On my very first trip to Thailand, my wife took me down a crowded back alley in the Chiang Mai garment district. Spread out in the alleyway were a dozen Hill Tribe women selling a homemade and colorful array of handbags, blouses, women’s pants, skirts, clutches, belts and more-Hill Tribe wares. It was love at first sight.
It was obvious their wares were all handmade given that no two like items were completely identical. Before I had even picked up a piece to more closely examine it, I had already fallen head over heels in love with these indigenous and unique wares.
As I walked around a bit more, I discovered more alleys with more Hill Tribe women selling assorted wares. These Hill Tribe women would come to Chiang Mai very early in the morning to set up their small sales outpost for tourists like me. I used to buy their wares, especially handbags, and bring them back as gifts for friends. Later, I would buy even more Hill Tribe wares and give them as gifts to customers who placed large orders of Thai pillows with my import business.
Sadly, as the years went by, it became more and more difficult to find authentic and good quality Hill Tribe wares. Today, it’s all but impossible. But I’m getting ahead of myself in this tutorial about these indigenous wares. Let’s start with some basics….
Hill Tribe Wares? What’s That?
Just what exactly are Hill Tribe wares? The best answer is “you’ll know’em when you see’em”.
Hill Tribe wares are generally handbags, clutches, small purses, skirts, blouses, blankets, and women’s pants and jackets that are made by Hill Tribe women. (Northern Thailand is home to several indigenous groups that live in small mountain villages: The Karen, Lisu, Hmong, and Ahksa, to name a few.) The wares are easily recognizable by their very colorful fabrics, intricate embroidery and quilted designs. Hill Tribe wares are often adorned with lots of colorful beads and silver work.
Hill Tribe wares used to be made exclusively by the various women of a particular Hill Tribe village in the nearby mountains. The wares would be sold to the tourist trade and bring to these somewhat isolated villages some much needed hard currency.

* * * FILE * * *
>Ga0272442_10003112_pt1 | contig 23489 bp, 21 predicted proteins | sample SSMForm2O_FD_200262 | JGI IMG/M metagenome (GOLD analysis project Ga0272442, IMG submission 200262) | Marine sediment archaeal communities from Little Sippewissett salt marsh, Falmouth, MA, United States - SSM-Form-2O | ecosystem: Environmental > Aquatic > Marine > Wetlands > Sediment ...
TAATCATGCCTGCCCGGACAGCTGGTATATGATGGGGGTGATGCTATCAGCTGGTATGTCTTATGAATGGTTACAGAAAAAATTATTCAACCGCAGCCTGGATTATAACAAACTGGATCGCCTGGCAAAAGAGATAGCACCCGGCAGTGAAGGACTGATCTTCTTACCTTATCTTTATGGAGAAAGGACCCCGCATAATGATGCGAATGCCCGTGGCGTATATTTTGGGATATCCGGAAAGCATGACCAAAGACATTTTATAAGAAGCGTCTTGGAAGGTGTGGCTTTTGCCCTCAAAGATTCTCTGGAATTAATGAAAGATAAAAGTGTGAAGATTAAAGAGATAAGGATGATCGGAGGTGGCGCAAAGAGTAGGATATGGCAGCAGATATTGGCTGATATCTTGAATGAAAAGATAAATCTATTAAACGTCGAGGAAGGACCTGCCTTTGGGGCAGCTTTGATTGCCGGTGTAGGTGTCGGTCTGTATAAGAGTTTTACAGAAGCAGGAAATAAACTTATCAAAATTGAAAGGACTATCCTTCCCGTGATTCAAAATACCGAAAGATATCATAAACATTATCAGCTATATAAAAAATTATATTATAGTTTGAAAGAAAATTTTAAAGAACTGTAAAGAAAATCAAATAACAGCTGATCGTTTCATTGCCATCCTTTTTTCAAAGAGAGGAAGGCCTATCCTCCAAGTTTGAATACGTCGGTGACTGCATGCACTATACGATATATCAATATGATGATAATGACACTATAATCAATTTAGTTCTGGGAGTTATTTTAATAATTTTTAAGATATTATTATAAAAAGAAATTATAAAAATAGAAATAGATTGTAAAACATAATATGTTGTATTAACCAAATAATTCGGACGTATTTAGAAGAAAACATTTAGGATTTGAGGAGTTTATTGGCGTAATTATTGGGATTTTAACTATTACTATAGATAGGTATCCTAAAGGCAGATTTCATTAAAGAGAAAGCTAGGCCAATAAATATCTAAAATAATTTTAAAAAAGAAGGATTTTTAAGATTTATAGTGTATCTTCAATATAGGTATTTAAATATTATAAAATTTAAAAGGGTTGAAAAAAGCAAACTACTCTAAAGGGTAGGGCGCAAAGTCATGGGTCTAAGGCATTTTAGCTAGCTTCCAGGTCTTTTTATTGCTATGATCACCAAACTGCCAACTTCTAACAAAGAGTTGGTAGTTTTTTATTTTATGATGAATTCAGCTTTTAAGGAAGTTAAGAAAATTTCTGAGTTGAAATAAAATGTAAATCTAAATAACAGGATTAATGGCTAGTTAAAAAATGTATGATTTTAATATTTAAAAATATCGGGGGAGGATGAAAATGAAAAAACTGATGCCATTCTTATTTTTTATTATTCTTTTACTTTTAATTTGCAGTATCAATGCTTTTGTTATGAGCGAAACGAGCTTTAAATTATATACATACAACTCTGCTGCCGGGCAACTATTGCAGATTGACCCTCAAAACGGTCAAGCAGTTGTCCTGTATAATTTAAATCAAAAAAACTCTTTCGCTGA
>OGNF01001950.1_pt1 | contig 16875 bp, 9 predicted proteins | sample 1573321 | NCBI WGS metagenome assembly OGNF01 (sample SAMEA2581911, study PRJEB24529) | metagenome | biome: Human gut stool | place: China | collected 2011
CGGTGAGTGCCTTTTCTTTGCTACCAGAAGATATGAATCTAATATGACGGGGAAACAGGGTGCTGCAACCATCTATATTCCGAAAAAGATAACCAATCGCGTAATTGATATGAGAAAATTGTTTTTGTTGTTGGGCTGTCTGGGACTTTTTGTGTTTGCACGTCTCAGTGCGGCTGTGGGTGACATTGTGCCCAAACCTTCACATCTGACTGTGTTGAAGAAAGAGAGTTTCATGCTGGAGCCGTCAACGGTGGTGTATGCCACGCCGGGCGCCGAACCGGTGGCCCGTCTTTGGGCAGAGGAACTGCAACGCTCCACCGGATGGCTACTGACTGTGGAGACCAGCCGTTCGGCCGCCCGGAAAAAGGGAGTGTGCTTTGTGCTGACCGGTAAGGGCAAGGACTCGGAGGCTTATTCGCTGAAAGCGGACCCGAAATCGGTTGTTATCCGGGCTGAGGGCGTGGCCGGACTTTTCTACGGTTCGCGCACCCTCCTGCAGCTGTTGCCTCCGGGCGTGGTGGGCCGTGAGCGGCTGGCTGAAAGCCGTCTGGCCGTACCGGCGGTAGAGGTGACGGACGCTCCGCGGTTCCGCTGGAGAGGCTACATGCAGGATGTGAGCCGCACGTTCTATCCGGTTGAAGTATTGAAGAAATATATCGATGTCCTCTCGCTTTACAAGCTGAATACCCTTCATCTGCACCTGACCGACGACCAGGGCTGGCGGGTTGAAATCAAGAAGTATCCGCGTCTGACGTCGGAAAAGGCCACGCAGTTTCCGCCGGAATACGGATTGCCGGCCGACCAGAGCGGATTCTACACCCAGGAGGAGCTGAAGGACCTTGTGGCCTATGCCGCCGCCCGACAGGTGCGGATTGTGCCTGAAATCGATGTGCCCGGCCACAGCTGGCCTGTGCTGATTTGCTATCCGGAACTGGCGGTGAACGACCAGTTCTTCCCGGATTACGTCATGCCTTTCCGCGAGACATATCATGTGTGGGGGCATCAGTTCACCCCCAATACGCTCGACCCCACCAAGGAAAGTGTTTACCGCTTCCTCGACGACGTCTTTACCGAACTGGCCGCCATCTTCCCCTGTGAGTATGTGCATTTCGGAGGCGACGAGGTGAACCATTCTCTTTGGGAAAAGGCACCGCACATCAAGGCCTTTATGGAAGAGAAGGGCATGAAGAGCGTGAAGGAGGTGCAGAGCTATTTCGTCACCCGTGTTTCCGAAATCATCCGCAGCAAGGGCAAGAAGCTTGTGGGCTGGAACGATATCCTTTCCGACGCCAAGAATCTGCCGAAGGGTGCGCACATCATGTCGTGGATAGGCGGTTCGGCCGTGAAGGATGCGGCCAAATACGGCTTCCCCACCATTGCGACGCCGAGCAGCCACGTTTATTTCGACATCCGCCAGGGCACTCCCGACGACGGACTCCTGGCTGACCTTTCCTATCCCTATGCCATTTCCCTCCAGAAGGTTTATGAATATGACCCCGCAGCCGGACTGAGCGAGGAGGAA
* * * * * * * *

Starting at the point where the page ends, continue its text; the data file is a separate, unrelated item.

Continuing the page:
Hill Tribe wares were often made from the villagers’ old clothing, especially the handbags, blankets and small purses. The older and more worn, the better. The women would take this old fabric and cut small pieces from which they would patch and quilt intricate designs. Added to this quilting pattern were large pieces of hand embroidery, often in bright orange, yellow or red. The stitching was all done by hand and rather crude, which gave great character to an authentic Hill Tribe ware. No two pieces were ever exactly the same.
With authentic Hill Tribe wares, the older and more worn the fabrics from which a piece was made, the more expensive its cost. The quality of Hill Tribe wares was (is) determined by the intricacies of the quilted pattern along with the character and age of the fabrics used. If a handbag was quilted from new fabrics, it was considered of lesser quality than one that used old, dirty, worn, thread bare fabrics. Remember, the whole theory behind Hill Tribe wares was that the Hill Tribe village would recycle its worn out clothing to make wares to sell in the city. The basis for these wares was never to make wares from new fabric.
Today, the back alleys of the Chiang Mai garment district are still crowded with Hill Tribe women selling their colorful wares. In fact, there are more Hill Tribe sellers now than there were 20 years ago. But they no longer sell authentic, handmade, indigenous wares. Their wares for the most part are now mass produced to meet the demands of the tourist trade.
Contemporary Hill Tribe Wares
It is with great sadness that I inform you that it is all but impossible to find authentic Hill Tribe wares anywhere in Thailand with the possible exception of the Hill Tribe villages. The days when Hill Tribe women would painstakingly cut, patch and quilt intricate designs for their wares from old clothing is gone. The popularity and consequent demand of these pieces by tourists became so great, coupled with the time consuming production, spelled their extinction for the most part.
But you can still find a full assortment of wares in Hill Tribe motifs and style in the back alleys of the Chiang Mai garment district and other markets in the area. And the woman selling you these items will be Hill Tribe woman. Confused yet? Let me explain In more detail.
There is a huge difference between an authentic Hill Tribe item and an item that is made in Hill Tribe style or motif. For example, an authentic Hill Tribe purse can be made from dozens of small fabric patches, each individually and laboriously sewn in place to create a Hill Tribe motif. But a new purse made in Hill Tribe style/motif will use a brand new fabric that has the Hill Tribe motif already printed on it. The authentic Hill Tribe purse took a full day to patch, quilt and sew; but the new purse in Hill Tribe style took about 1/2 hour to make. The authentic Hill Tribe purse took hours to create the Hill Tribe motif from small pieces of fabric; The new purse in Hill Tribe style arrived at its Hill Tribe motif via computer software that was used to print the fabric.
About 10 years ago, I noticed that finding authentic Hill Tribe wares in Chiang Mai was becoming very difficult. It was also about the same time that I first noticed printed fabrics with Hill Tribe motifs starting to appear in the Chiang Mai area. When I first saw the printed Hill Tribe motifs I laughed hard and yelled to my wife, “Hey look at this! Fake Hill Tribe!” I’m not laughing anymore.